European authorities on Tuesday said the overhaul of the Spanish financial sector was on track but the government needs to implement more reforms, such as hiking its fuel tax, as the risks facing the economy remain high.
In their second review of the program Spain committed to in return for up to 100 billion euros ($130 billion) of EU money last year, the European Commission and the European Central Bank said they did not expect Spanish banks to require more than the 41.4 billion euros that have already been disbursed.
"The mission found that the program, and more widely the reform of the financial sector, is on track... Overall, the reform momentum needs to be preserved as risks to the economy and the financial sector remain high," they said in a statement.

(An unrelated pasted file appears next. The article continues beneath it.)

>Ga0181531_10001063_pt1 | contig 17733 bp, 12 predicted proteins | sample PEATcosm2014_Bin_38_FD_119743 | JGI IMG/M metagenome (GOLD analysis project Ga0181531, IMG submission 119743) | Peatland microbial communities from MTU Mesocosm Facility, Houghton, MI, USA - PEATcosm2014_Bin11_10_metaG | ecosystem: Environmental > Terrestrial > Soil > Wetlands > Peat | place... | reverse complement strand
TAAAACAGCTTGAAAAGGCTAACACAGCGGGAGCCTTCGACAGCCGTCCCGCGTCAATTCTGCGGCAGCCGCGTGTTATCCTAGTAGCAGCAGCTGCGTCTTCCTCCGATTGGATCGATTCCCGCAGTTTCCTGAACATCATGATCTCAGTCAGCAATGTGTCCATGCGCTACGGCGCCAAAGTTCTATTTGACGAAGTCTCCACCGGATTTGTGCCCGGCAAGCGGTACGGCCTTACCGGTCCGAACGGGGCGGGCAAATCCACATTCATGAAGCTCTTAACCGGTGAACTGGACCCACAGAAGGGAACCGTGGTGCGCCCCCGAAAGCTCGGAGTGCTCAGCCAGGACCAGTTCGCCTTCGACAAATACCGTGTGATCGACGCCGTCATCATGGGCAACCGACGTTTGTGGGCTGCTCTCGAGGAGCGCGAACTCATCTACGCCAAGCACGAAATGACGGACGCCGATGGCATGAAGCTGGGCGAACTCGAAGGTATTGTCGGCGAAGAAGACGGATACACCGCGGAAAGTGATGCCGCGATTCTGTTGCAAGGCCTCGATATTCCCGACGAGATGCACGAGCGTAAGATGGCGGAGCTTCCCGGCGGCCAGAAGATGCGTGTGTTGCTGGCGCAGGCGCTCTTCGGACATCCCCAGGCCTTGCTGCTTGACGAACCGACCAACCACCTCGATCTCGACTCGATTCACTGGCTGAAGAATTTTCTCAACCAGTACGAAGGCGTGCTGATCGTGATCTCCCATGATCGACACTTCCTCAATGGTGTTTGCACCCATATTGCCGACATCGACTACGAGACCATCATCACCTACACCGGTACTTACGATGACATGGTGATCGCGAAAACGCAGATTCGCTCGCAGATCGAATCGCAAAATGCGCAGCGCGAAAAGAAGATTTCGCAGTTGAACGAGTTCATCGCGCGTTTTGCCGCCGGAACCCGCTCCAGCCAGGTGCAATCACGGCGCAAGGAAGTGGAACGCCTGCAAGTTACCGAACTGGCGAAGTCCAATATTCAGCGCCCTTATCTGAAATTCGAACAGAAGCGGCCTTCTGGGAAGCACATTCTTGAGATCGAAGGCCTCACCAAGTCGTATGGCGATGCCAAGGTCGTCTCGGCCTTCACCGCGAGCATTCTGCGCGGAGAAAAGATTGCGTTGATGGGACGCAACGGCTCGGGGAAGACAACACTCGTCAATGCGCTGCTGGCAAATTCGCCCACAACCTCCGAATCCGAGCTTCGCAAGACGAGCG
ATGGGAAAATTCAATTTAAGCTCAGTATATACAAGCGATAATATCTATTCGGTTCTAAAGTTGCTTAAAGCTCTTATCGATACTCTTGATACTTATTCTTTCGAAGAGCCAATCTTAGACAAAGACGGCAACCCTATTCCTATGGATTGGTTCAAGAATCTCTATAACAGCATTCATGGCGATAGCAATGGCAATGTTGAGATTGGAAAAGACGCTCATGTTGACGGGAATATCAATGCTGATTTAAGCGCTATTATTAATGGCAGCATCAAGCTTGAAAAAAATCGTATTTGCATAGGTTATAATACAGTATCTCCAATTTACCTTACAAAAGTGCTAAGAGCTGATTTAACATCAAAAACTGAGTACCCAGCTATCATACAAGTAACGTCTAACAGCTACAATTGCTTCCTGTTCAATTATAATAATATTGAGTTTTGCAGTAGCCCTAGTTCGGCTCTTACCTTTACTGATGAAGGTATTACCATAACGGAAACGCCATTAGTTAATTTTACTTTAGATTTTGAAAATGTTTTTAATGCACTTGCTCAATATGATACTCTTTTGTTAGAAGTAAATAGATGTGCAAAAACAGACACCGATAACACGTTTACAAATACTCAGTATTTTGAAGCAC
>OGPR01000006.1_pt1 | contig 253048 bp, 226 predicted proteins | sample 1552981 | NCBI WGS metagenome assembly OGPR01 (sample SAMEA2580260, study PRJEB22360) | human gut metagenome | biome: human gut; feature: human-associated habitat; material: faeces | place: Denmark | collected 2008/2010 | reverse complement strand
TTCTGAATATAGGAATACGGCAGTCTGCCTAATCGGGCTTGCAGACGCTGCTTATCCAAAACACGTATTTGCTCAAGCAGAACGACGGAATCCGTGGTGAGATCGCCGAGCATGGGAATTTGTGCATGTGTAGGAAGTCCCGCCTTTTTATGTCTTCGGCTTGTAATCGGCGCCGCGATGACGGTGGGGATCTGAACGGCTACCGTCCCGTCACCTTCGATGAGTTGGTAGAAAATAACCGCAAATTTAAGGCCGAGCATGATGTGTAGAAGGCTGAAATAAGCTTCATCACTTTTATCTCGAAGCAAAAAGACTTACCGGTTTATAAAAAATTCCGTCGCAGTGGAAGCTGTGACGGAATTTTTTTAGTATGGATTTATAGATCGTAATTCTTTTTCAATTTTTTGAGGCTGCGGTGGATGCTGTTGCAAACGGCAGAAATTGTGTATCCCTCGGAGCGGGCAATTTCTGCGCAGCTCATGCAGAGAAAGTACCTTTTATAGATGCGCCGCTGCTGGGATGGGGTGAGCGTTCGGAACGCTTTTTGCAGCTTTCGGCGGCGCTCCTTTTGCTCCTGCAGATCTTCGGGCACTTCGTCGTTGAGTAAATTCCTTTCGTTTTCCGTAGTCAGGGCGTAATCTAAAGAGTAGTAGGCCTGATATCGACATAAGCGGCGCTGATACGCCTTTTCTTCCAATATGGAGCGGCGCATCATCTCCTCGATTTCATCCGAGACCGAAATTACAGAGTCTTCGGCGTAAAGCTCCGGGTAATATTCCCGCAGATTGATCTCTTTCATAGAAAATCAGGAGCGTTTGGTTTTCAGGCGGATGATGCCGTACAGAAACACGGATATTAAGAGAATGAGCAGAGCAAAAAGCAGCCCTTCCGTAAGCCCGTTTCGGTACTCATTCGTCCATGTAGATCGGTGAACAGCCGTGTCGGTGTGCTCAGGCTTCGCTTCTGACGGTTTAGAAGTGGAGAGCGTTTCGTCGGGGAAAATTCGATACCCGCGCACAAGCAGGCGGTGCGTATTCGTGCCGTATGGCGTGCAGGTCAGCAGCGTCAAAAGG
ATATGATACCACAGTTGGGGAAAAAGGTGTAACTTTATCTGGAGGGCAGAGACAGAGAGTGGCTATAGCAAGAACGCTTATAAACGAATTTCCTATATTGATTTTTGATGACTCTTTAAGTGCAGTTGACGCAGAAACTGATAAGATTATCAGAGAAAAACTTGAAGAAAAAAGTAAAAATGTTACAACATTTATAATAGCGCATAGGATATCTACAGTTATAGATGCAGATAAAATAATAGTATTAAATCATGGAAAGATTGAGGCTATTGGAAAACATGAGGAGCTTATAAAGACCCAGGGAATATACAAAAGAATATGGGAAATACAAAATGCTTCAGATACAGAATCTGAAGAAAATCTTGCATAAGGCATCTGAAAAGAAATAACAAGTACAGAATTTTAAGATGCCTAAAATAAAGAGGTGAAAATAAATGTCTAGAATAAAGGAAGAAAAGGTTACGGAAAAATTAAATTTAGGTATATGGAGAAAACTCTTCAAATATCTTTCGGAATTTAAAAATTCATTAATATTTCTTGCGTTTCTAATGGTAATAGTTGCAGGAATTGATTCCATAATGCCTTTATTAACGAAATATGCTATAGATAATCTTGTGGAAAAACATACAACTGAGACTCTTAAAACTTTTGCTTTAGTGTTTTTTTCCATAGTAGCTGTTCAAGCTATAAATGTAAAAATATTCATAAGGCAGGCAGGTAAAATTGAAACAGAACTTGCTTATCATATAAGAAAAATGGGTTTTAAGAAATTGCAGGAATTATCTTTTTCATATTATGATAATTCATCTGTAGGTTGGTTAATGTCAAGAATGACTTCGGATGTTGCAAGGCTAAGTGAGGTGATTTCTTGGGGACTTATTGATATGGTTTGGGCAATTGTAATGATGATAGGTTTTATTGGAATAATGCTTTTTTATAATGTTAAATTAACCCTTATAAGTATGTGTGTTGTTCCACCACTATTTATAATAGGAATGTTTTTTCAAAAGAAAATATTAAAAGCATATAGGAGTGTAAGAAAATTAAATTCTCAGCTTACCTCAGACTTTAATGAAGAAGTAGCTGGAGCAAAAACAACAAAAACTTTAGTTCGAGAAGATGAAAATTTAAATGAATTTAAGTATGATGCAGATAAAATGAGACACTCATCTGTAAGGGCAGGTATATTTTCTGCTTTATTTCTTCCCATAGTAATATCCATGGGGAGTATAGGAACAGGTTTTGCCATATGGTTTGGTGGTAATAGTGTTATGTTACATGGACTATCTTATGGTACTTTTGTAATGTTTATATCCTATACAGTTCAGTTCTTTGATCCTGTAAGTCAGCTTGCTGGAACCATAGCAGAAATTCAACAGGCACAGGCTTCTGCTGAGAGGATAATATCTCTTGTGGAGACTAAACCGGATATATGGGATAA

Among other reforms to boost its economy and keep its public finances under control, the EU said Spain still had scope to further limit the application of different reduced rates for the value added tax and to increase environmental taxes, most notably on fuel.
It also said the country's so-called bad bank needed a robust and credible business plan.
Madrid has so far met all the deadlines of the program and has set up on time a "bad bank" called Sareb where toxic real estate assets from the banks can be parked to be later sold off. Yet many investors believe its business plan is still unclear.
"A sound business plan will be the foundation upon which the success of Sareb will rest, so it is of the utmost importance that this plan should be both robust and credible," the EU executive and the ECB said in the statement.
($1 = 0.7687 euros)
(Reporting by Julien Toyer; Editing by Tracy Rucinski and Hugh Lawson)